GREAT BARRINGTON — It’s been contaminated for decades, and the town is now poised to own it.
The owner of 347 Main St. — also known as Carpenter’s Variety, after one of many businesses formerly housed here — is behind more than $95,000 in real estate taxes, and the property has been filed with state Land Court for foreclosure, according to records obtained by The Eagle.
At a community meeting Monday about three brownfield sites and their readiness for redevelopment, town officials and environmental engineers explained where things stand at this and two other contaminated sites, Ried Cleaners and Cook’s Garage in Housatonic.
The three properties have languished for decades. Extensive pollution rendered the sites impossible to sell, and left its owners mired in expensive assessments and cleanup scenarios. These brownfields are some of 144 on the state Department of Environmental Protection’s waste site watchlist for Great Barrington. They range from residential oil tank leaks to gas stations.
Carpenter’s Variety is contaminated from four leaking underground gasoline tanks. The property, which sits between Berkshire Community College and Searles Castle, was home to a BP gas station from 1950 to 1986, and various other businesses, including a deli, coffee shop and a Chinese restaurant.
The leaks were discovered in 1986, and since 1987, millions of gallons of groundwater have been collected and treated at the site, as well as at the abutting Searles Castle property. The owner of the property, Isadore Goodman, Inc., owes $95,639.16 in back taxes.
The state Department of Environmental Protection placed a lien on the Variety property in 1991. Mitchell Greenwald, an attorney representing the owner, said the lien amount is “very substantial.” DEP records scanned into the agency’s website did not show lien information, and town officials said they did not immediately know the exact amount.
Officials hope that the DEP will release the lien — as it did with Ried, according to Town Planner and Assistant Town Manager Christopher Rembold. That would allow the town to take control of the property through foreclosure proceedings, enabling it to complete cleanup of the site for eventual sale.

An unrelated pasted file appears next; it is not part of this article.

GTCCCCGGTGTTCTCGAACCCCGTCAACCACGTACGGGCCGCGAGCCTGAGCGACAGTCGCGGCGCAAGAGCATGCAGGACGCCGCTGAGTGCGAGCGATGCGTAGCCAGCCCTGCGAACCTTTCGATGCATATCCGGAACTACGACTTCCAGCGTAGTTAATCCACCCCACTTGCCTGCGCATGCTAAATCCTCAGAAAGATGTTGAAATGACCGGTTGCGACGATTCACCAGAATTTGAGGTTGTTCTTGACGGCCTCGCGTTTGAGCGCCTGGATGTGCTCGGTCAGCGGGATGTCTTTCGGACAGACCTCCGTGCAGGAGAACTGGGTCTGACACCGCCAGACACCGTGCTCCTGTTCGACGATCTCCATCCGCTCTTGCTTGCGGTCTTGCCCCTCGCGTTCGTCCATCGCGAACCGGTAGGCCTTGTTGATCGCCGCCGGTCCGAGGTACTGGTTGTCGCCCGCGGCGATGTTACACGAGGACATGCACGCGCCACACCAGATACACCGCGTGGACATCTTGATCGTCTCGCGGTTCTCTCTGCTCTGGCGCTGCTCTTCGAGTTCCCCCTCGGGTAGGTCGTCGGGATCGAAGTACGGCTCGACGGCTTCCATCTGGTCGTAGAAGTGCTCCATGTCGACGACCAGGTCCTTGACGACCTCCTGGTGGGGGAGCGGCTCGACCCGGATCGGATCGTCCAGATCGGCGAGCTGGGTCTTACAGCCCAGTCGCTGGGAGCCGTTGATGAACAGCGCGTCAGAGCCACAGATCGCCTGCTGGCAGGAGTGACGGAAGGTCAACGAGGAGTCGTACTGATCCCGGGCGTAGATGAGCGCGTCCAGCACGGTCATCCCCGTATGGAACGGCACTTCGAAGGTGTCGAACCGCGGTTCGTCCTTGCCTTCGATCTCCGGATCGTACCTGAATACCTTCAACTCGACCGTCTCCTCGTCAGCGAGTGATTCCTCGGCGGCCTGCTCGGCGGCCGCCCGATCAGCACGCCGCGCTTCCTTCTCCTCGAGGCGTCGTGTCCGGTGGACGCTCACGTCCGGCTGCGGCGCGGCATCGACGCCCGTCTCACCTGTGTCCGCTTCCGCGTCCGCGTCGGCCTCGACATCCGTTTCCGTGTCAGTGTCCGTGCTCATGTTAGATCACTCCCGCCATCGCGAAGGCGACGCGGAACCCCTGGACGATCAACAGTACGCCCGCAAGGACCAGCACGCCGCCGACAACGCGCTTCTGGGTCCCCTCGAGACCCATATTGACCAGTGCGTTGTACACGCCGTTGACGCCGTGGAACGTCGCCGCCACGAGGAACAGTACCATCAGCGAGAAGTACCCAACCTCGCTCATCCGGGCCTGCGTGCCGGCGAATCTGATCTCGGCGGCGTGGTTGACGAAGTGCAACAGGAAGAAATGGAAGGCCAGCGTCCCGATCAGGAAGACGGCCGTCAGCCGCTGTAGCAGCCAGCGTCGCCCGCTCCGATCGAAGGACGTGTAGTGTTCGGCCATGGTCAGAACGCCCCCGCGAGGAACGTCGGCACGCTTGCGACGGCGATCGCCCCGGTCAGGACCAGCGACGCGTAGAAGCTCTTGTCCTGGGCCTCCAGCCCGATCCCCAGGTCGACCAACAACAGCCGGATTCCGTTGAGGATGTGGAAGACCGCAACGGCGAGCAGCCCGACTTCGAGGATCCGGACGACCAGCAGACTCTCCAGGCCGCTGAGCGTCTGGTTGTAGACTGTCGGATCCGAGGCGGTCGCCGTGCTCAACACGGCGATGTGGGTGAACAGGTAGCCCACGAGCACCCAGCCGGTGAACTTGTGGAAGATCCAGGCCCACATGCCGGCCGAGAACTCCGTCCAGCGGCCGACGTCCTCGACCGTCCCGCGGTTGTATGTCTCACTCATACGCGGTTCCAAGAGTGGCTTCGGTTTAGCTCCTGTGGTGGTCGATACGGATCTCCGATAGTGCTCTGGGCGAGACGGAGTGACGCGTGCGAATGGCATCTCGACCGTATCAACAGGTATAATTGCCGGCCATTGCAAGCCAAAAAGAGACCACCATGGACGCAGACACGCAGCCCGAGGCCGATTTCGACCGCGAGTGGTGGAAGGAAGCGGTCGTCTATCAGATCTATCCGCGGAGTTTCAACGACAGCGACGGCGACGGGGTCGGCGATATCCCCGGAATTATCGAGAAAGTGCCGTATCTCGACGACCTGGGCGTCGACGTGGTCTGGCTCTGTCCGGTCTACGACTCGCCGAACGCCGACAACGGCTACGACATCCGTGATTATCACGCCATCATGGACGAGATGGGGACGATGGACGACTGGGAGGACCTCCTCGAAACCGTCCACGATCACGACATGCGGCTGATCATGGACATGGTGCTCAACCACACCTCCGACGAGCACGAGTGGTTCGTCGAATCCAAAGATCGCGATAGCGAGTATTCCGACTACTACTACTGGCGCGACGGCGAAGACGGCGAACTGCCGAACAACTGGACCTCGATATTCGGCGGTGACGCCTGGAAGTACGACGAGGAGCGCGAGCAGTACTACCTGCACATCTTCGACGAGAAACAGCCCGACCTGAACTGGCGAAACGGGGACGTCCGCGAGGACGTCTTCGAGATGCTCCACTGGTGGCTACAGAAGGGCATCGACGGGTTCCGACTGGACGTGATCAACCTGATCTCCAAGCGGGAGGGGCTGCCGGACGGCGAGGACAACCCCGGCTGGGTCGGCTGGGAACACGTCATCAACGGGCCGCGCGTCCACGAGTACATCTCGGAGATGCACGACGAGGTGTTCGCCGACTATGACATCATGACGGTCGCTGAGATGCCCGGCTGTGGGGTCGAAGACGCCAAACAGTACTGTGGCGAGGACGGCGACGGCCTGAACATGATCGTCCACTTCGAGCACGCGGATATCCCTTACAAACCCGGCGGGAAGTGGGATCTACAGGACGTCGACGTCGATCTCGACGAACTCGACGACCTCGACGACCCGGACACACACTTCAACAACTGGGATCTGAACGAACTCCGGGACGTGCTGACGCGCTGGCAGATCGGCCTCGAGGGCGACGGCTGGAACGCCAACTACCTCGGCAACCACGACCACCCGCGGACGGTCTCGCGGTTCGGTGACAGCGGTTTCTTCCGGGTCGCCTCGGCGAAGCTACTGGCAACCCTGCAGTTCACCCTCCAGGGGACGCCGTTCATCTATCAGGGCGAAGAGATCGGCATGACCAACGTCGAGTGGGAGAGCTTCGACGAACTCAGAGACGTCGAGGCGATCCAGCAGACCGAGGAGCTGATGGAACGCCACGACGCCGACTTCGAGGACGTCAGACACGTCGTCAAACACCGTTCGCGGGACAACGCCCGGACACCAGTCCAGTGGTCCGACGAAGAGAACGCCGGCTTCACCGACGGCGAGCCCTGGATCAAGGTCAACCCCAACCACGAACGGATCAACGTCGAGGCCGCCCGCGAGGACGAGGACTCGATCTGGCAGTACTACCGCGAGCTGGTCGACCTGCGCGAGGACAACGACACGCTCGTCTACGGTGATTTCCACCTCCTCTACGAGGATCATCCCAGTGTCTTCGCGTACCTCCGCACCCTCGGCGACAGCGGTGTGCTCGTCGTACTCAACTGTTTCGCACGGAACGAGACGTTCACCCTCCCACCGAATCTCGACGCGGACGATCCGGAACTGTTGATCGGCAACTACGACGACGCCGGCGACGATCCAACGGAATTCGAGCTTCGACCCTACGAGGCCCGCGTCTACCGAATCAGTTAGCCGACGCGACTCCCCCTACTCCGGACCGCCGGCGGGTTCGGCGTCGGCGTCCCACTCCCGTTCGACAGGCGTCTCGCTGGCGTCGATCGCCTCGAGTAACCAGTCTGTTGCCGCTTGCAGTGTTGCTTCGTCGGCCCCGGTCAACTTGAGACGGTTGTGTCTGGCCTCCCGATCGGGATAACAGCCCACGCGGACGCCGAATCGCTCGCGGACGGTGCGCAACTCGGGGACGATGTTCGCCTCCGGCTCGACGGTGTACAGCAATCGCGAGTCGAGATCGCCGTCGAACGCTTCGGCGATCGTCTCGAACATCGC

The town in 2018 began using some of its $300,000 in federal EPA money to further investigate pollution there. And it will soon turn its attention to possible hazardous materials in the building and clean it up before demolishing or renovating it.
For the owners of Ried, pollution from dry cleaning chemicals that coursed through groundwater and polluted the post office next door, left them with an expensive mess and an inability to sell.
The town took that property for back taxes in 2019 and in May removed the soil that was the source of continued pollution, testing as it went. Another $500,000 EPA grant is earmarked to clean up Ried.
The town, which took possession of Cook’s for back taxes in 2018, investigated and cleaned up the site, removing oil tanks and heavy metals.
Good news about the Carpenter’s Variety site is that high readings of chemicals inside the building were attributed to some chemical used there, and not to the gas spill, said Thomas Biolsi, senior project manager at TRC Consulting, the town’s environmental contractor. Biolsi said at the meeting that more cleanup is likely needed to lower the amount of petroleum in groundwater.
“We know more now than when we started with this,” Biolsi said.
Petroleum also was found in groundwater near the BCC building, which the college is now considering selling to an interested buyer.
Rembold said in an email that understanding the extent of contamination helps potential developers know their risk.
“In the case of the former Ried Cleaners, we’ve even gathered the resources to clean it up, hopefully eliminating most of the environmental risk, and making that site even more attractive for investment,” he said.